Meanwhile Tumblr, the blogging platform owned by Yahoo, has advised users to change all of their passwords - and not just for its own site.
It said in a statement:
"Bad news. A major vulnerability, known as “Heartbleed,” has been disclosed for the technology that powers encryption across the majority of the internet. That includes Tumblr.
We have no evidence of any breach and, like most networks, our team took immediate action to fix the issue.
But this still means that the little lock icon (HTTPS) we all trusted to keep our passwords, personal emails, and credit cards safe, was actually making all that private information accessible to anyone who knew about the exploit.
This might be a good day to call in sick and take some time to change your passwords everywhere—especially your high-security services like email, file storage, and banking, which may have been compromised by this bug."
The bug was discovered by three researchers from Codenomicon and a security researcher at Google. The vulnerability has existed since at least December 2011, though it is unclear if it has been used by hackers.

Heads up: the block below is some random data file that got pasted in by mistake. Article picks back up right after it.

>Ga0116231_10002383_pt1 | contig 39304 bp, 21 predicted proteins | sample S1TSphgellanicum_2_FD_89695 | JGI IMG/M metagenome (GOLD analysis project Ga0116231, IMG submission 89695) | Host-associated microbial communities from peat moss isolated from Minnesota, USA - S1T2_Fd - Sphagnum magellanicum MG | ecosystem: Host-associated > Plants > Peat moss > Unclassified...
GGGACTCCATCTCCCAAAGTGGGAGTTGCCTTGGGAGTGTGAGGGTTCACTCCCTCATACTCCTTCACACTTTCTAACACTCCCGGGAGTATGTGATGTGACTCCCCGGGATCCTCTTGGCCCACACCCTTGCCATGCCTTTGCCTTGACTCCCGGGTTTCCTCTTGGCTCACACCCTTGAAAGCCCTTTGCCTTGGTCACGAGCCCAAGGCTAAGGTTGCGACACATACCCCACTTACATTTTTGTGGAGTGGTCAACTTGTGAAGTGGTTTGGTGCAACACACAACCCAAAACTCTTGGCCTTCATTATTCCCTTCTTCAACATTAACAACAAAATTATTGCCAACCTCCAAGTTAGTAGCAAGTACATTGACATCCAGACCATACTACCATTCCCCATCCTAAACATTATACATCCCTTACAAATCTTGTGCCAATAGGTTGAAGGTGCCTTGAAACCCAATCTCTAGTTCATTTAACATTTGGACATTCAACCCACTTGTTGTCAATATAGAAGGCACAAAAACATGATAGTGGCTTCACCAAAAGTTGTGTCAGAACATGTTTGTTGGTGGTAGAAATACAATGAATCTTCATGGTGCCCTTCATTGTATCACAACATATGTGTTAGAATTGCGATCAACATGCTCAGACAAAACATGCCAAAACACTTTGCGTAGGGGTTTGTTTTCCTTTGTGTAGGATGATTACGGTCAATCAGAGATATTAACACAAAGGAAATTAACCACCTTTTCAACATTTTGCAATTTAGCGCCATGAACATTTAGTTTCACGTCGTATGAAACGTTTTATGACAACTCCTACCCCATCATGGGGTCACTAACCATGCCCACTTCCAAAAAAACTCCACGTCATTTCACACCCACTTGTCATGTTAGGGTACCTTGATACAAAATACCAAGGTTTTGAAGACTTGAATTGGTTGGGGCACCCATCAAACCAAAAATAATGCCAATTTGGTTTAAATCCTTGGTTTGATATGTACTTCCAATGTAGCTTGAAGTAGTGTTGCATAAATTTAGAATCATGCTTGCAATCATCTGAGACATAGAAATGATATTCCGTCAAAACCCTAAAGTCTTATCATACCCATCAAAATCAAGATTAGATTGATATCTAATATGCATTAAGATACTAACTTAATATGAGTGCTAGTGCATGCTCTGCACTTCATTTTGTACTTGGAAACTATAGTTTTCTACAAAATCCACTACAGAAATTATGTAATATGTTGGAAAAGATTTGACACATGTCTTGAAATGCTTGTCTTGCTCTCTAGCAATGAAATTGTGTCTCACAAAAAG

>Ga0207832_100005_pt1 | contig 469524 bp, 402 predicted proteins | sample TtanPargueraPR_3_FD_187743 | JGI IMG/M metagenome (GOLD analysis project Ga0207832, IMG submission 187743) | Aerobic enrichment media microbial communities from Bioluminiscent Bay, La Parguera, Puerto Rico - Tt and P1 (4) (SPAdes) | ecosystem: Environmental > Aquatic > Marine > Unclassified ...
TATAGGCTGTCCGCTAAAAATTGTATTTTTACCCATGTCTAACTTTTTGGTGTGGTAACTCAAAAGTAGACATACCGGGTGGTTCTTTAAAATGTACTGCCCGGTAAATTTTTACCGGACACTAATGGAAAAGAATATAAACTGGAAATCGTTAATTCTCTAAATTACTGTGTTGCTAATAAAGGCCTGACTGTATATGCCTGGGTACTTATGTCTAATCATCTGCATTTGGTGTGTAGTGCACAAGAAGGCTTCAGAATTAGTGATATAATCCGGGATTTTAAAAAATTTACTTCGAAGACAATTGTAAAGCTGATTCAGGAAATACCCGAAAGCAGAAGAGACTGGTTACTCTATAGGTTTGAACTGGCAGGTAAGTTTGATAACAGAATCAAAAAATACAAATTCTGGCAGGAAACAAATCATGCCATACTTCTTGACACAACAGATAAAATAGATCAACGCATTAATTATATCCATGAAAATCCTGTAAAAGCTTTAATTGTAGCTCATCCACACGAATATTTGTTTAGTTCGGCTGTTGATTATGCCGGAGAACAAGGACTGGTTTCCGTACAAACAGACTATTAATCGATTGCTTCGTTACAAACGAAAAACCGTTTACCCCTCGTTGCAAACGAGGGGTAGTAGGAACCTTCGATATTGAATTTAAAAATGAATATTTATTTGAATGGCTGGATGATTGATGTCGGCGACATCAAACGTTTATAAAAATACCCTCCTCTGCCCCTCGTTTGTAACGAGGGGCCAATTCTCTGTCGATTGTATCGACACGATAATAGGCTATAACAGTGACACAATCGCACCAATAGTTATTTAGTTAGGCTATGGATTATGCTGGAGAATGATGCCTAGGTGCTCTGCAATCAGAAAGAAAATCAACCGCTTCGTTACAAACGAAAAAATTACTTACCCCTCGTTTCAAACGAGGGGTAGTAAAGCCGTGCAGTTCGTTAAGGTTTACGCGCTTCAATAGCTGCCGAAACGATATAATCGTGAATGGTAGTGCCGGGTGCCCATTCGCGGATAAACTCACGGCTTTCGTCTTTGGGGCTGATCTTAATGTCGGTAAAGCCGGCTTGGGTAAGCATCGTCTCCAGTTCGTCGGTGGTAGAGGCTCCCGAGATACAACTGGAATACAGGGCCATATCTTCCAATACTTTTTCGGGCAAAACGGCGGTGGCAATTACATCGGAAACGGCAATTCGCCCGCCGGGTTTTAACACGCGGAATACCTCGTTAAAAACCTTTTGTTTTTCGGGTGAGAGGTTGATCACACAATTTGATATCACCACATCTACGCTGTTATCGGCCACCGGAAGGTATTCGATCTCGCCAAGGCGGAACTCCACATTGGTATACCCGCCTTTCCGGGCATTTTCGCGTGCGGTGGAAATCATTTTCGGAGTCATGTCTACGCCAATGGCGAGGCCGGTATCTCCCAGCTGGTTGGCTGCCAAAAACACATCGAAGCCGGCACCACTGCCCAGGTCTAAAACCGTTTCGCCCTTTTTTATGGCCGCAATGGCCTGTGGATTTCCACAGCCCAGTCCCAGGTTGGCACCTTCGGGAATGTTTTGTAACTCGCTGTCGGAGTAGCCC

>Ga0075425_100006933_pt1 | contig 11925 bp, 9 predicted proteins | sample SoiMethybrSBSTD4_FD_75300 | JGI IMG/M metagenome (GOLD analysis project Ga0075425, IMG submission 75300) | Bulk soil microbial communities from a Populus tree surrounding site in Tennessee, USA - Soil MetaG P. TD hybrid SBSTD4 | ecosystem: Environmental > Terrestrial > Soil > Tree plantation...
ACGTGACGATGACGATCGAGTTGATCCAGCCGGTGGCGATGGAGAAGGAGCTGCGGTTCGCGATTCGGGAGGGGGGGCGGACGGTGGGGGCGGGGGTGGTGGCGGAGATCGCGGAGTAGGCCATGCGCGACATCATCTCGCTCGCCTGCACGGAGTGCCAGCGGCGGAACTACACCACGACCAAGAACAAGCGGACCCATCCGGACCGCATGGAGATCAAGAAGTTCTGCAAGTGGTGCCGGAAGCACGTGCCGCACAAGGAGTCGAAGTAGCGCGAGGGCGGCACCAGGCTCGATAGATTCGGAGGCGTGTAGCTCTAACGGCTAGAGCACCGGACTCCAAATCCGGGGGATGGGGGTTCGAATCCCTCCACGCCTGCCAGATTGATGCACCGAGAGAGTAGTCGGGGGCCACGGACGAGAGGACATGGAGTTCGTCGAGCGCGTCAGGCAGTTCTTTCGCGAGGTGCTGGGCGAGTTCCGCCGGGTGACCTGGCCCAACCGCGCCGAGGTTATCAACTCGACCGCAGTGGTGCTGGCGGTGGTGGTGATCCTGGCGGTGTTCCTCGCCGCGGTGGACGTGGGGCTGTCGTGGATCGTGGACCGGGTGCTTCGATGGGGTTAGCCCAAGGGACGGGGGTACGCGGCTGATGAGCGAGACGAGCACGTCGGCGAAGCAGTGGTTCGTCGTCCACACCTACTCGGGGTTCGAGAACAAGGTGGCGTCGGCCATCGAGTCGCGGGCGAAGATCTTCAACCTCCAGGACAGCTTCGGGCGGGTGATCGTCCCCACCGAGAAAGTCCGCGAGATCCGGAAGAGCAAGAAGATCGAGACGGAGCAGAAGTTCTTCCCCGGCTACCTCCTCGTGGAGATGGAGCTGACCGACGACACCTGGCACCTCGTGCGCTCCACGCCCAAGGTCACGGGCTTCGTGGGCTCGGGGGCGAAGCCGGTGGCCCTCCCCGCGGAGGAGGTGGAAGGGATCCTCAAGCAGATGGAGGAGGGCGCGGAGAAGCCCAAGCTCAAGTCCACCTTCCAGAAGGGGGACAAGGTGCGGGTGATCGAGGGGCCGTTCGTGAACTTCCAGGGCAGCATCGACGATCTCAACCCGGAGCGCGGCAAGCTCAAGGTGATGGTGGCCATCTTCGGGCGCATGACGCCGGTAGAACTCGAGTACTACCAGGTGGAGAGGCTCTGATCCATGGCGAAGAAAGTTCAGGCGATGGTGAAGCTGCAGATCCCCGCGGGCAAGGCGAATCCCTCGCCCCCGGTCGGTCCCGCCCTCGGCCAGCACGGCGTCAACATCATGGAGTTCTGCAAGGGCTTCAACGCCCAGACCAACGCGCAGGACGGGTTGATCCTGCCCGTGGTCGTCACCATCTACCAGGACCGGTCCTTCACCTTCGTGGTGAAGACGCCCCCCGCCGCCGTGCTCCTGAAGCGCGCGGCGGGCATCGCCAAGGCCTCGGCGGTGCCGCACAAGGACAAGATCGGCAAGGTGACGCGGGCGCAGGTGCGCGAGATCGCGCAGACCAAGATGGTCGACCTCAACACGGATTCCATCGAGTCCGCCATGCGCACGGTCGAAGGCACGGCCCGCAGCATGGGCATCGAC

OpenSSL released the following statement along with the patch:
"A missing bounds check in the handling of the TLS heartbeat extension can be used to reveal up to 64k of memory to a connected client or server.
Only 1.0.1 and 1.0.2-beta releases of OpenSSL are affected including 1.0.1f and 1.0.2-beta1. Thanks for Neel Mehta of Google Security for discovering this bug and to Adam Langley and Bodo Moeller for preparing the fix."
The team of researchers who found it add that there is a "bright side" to their discovery:
"For those service providers who are affected this is a good opportunity to upgrade security strength of the secret keys used. A lot of software gets updates which otherwise would have not been urgent. Although this is painful for the security community, we can rest assured that infrastructure of the cyber criminals and their secrets have been exposed as well."